Co-led by Nancy Waite and Sherilyn Houle, this research project will evaluate the effectiveness and uptake of influenza vaccination in pharmacies, a service community pharmacists have provided to their patients since 2012.
The goals of this project are to determine the uptake of community pharmacist–administered influenza vaccinations in Ontario since immunization authority was granted in 2012 as well as explore the impact these new immunizers have had on the overall Ontario influenza vaccination rate.
Project researchers are also determining the characteristics of patients who have chosen to receive their influenza vaccination from a community pharmacist, exploring whether community pharmacists and patients support the expansion of Ontario community pharmacists’ immunization authority beyond the influenza vaccine, and examining immunization authority of pharmacists and pharmacy students in other jurisdictions.
Pharmacist billing data are being used to determine patient demographics and the number of pharmacist-administered flu shots. Data from a variety of sources are being analyzed to examine the impact of this service on the number of influenza shots administered by pharmacists relative to those administered by doctors and public health nurses to determine influenza vaccination uptake and to explore demographic and regional differences.
Researchers have also surveyed Ontario pharmacists to gauge their attitudes on influenza immunization and determine their stage of involvement, barriers to implementation and recommendations for system changes.
Findings of this project may increase the number of pharmacists who provide vaccination services and increase the number of patients who are immunized by pharmacists, thus further protecting the public from vaccine-preventable diseases. The project is also making recommendations for university and professional organization education programs to better prepare pharmacy students and practicing pharmacists to immunize.
The study’s results are elucidating the facilitators and barriers to expanding pharmacist immunization to other infectious diseases, such as pertussis or whooping cough and shingles.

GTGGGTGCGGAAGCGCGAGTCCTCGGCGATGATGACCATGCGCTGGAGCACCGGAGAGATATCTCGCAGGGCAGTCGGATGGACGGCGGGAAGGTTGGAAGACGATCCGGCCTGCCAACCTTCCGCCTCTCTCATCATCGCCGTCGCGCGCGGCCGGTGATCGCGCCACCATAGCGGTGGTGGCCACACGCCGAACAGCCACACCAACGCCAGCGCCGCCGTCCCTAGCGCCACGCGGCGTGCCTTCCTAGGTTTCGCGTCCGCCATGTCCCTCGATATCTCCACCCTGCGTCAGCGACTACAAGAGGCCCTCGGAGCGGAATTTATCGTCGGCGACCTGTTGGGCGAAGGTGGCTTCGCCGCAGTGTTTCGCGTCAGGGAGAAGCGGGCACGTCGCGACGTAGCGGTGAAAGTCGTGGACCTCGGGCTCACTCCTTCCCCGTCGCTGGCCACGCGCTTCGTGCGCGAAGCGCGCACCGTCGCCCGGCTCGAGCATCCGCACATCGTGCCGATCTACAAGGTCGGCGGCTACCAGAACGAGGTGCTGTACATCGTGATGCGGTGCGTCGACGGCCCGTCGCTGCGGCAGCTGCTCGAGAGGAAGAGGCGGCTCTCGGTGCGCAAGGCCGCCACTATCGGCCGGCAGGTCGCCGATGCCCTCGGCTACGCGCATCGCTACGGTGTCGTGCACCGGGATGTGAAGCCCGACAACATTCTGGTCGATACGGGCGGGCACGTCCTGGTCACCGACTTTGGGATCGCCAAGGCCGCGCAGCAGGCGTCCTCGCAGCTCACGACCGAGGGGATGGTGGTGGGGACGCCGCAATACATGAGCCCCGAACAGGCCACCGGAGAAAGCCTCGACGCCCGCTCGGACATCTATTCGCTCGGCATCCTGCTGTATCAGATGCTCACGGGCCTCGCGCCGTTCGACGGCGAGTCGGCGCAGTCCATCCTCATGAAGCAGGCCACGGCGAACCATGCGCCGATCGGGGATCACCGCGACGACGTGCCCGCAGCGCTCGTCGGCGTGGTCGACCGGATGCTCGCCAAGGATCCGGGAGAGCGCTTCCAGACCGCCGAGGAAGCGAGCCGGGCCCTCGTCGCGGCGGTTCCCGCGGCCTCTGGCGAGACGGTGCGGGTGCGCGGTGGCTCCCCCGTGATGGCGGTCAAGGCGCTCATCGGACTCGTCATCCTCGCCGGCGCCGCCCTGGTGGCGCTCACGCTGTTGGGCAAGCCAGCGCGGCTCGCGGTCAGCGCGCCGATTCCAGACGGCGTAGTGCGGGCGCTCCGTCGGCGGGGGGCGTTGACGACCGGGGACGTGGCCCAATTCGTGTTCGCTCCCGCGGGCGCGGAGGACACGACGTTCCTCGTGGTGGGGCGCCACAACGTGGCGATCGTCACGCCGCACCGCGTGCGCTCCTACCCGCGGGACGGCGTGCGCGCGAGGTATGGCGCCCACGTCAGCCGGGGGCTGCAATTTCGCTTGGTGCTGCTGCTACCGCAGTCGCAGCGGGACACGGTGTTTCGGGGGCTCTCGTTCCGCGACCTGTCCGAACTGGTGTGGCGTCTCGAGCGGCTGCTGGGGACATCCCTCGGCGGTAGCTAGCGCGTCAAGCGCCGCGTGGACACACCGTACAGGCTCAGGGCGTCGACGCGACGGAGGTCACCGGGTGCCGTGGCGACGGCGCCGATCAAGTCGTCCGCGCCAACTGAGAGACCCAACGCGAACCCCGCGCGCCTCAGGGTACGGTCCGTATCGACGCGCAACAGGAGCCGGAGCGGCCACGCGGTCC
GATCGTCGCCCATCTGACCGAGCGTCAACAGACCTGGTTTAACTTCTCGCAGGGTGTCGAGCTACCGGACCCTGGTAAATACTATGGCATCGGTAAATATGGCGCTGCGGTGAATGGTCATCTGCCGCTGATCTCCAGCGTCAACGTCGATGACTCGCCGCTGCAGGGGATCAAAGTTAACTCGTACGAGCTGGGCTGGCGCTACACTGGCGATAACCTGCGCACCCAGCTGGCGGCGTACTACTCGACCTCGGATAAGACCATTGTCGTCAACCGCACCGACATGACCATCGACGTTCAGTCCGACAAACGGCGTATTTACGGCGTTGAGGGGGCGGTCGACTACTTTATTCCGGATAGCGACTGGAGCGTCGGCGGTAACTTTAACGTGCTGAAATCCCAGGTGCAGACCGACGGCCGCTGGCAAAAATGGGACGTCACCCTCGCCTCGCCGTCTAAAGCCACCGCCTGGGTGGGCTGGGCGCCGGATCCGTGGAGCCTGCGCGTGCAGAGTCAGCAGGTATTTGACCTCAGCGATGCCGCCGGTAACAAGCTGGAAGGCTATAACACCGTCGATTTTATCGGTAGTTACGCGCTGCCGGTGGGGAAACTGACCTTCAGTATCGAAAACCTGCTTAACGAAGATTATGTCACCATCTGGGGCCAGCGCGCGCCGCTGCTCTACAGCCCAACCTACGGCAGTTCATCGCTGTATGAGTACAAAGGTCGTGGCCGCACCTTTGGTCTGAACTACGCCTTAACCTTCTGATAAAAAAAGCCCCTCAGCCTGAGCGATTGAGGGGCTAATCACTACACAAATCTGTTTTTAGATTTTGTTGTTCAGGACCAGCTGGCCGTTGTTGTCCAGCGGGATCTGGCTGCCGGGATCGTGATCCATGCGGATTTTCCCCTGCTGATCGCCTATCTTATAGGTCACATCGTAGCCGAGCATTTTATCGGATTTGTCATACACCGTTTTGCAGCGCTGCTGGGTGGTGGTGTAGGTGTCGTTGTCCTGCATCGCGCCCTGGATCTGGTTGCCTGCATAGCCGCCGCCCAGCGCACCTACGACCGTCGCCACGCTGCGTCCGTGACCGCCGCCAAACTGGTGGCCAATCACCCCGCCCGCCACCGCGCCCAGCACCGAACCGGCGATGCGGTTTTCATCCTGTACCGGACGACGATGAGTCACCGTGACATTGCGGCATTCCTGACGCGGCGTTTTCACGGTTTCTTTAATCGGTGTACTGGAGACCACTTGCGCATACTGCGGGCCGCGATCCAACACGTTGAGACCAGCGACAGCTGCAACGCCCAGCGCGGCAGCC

Learn more about this project
Wins & Needles
We all want healthier communities, and there’s no better example of cost-effective public health initiatives than vaccinations. More than 50 percent of Ontario pharmacies have been part of the free influenza vaccine administration program since 2012, creating a net increase of almost 500,000 vaccinated Ontario residents.
But in 2014 OPEN undertook a survey of members of the public who had not been vaccinated by Ontario pharmacists. More than half of respondents said they didn’t need or want the influenza vaccine. More than a quarter didn’t know pharmacists could deliver influenza vaccinations.
Our research suggests that the convenience of getting an influenza vaccine at the pharmacy, plus the trust clients have in the advice of their local pharmacists, could lead to even higher influenza vaccine coverage in the province. Vaccination-trained and certified pharmacists in Ontario are willing to take a broader role in vaccination.
- Download Wins & Needles, OPEN’s two-page summary about pharmacist-administered influenza vaccinations (PDF)
Those that can give a shot, get a shot
With recent expansions to scope of practice that have allowed Canadian pharmacists to play a larger role in administering influenza vaccinations to the public, it is important they meet Canadian guidelines recommending that 80% of healthcare professionals and 100% of vaccinators get an annual flu shot.
To find out if Ontario’s community pharmacists had received the influenza vaccination themselves during the 2013–14 flu season, the pharmacists-as-immunizers team conducted an anonymous, online survey.
The team found that 7 out of 10 Ontario community pharmacists had received the influenza vaccine.